• Demand for finance skills rising as economy recovers
• Work permits issued to non-EU accountants up 65.4% since 2010
The number of non-EU accountancy professionals coming to the UK jumped by 33% in one year, as skills shortages within the profession deepen, according to statistics obtained by SJD Accountancy, the UK’s leading contractor services provider.
The official Home Office numbers show that 3,204 non-EU accountancy and finance professionals entered the UK in 2014, up from 2,404 in 2013. This is the highest number since the end of the recession. Fewer than two thousand (1,937) non-EU accountancy and finance professionals were granted work permits in 2010.
The work permits were issued to non-EU accountancy and finance professionals filling a variety of roles. The most in-demand roles include chartered and certified accountants and financial accounts managers.
SJD Accountancy says that the number of work permits issued to accountancy and finance professionals is a statistically important metric of demand for accountancy and finance skills across the board, as well as for specific areas of shortage.
Simon Curry, Chief Executive Officer of SJD Accountancy, comments:
“With the economic recovery gathering momentum, the skills shortage affecting the accountancy profession is worsening, making employers increasingly reliant on foreign skills to plug the gaps.”
Number of non-EU accountancy professionals coming to the UK, 2010-14
“Like many other highly skilled sectors, accountancy and finance is caught between the rock of a growing economy and the hard place of the retirement of the baby boomers, which means that the natural replacement rate is failing to keep pace with demand.”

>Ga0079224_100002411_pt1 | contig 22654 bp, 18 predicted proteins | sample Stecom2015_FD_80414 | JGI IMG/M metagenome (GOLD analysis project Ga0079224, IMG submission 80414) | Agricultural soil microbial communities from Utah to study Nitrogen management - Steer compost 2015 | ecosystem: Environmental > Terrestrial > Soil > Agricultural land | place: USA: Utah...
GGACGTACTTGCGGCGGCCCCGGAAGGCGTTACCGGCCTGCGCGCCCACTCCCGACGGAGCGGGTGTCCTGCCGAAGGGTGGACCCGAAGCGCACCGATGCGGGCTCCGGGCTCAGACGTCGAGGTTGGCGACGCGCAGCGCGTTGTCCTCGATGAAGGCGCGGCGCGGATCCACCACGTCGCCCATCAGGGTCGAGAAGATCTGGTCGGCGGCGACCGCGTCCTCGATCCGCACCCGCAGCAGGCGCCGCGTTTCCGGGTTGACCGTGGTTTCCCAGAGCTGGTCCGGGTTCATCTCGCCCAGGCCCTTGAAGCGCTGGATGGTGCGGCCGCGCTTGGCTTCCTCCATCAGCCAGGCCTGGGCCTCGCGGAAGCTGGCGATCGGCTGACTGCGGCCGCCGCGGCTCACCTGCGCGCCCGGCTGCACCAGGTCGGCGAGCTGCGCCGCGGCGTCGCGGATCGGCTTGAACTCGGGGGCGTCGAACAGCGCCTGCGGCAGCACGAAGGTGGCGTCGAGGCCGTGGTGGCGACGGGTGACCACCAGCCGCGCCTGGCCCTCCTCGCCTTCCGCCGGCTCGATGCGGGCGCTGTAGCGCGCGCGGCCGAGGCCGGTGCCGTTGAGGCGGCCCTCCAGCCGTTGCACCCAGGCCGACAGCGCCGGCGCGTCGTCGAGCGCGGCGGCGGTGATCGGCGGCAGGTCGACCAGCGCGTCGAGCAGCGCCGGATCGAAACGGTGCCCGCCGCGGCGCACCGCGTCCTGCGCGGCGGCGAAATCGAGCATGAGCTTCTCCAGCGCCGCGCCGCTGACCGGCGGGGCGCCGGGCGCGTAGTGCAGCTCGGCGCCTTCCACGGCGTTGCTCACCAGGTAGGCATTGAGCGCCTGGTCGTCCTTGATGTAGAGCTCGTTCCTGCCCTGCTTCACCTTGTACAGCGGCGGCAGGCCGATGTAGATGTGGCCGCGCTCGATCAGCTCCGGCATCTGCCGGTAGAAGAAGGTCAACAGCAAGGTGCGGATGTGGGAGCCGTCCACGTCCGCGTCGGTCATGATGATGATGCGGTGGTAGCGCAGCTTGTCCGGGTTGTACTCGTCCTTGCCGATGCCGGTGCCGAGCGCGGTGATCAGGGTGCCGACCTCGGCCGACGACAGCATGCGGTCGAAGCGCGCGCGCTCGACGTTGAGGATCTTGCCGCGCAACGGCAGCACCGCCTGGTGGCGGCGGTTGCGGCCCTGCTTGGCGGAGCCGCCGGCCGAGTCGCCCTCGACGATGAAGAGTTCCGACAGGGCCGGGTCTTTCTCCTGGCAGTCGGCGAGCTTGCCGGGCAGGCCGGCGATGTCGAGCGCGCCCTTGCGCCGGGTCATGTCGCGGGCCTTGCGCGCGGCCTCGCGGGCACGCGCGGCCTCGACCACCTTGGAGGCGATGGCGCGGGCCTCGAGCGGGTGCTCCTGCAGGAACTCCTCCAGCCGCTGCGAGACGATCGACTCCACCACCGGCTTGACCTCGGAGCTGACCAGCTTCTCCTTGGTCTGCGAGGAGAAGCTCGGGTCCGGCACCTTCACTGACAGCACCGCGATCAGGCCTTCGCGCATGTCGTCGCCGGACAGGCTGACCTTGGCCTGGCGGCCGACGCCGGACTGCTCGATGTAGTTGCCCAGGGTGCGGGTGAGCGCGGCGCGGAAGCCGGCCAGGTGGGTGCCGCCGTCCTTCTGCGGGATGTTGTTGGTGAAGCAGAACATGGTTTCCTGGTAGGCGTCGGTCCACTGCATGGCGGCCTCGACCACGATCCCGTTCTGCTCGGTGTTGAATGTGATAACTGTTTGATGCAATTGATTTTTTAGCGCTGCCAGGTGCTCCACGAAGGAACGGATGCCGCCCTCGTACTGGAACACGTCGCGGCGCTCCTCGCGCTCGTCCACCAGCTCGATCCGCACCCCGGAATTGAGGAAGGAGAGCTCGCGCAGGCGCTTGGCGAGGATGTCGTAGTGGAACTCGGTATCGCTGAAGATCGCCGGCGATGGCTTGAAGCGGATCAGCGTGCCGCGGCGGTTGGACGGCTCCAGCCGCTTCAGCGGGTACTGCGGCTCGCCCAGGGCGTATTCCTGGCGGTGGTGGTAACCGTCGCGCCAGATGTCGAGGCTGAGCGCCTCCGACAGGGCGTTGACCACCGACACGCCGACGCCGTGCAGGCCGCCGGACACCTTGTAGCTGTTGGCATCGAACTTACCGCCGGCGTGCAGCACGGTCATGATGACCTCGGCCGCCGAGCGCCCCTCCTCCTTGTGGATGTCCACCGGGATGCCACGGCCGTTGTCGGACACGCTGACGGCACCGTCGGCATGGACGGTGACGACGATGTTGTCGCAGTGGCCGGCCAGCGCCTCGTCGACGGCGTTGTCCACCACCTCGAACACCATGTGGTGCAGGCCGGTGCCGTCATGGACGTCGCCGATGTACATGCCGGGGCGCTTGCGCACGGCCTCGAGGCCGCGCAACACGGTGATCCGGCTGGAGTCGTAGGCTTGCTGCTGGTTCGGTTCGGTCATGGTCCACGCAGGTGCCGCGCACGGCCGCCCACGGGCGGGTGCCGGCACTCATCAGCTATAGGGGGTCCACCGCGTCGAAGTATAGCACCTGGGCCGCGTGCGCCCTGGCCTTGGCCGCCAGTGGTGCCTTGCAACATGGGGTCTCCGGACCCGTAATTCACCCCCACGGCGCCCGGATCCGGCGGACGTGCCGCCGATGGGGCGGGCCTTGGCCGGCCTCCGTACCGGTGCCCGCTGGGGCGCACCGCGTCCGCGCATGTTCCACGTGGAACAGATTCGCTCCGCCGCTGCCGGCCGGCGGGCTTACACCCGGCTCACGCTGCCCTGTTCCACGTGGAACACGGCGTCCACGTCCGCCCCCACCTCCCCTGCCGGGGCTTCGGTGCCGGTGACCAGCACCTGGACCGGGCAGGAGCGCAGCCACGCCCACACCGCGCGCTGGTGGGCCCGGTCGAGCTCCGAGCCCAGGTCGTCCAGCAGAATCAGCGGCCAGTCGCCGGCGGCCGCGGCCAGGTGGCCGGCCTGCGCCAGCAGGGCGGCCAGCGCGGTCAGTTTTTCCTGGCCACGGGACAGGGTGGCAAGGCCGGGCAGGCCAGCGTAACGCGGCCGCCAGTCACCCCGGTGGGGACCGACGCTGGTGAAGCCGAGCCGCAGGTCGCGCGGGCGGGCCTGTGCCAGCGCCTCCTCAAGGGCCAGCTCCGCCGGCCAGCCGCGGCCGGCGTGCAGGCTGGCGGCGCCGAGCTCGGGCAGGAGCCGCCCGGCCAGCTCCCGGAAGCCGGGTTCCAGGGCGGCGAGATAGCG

He adds: “Part of the problem is that the larger firms cut back on recruitment and training during the downturn, leaving the wider profession facing a skills deficit. The Big 4 would typically churn out high quality candidates, many of whom would move on, but that pipeline has dried up significantly.”
SJD Accountancy says that accountants were focused on cost-cutting and reducing headcounts during the recession. The emphasis is shifting so that accountants with strong resource planning and change management skills are increasingly in demand as businesses grow, but insufficient numbers of the new crop of candidates have those skills.
Curry continues: “It isn’t simply a matter of the total size of talent pool, but whether the right mix of skills are available. A growing economy means that different skills become more highly sought after. People will have acquired experience during the recession that won’t necessarily stand them in good stead to advise growing businesses.”
“Finding the right technical skills usually isn’t the issue. Hirers typically list non-technical skills, such as change management, business acumen and leadership qualities, as those which they struggle to find in candidates. They are looking for the managers of tomorrow. A lot of the technical work is now done by computer software, which brings non-technical skills to the fore.”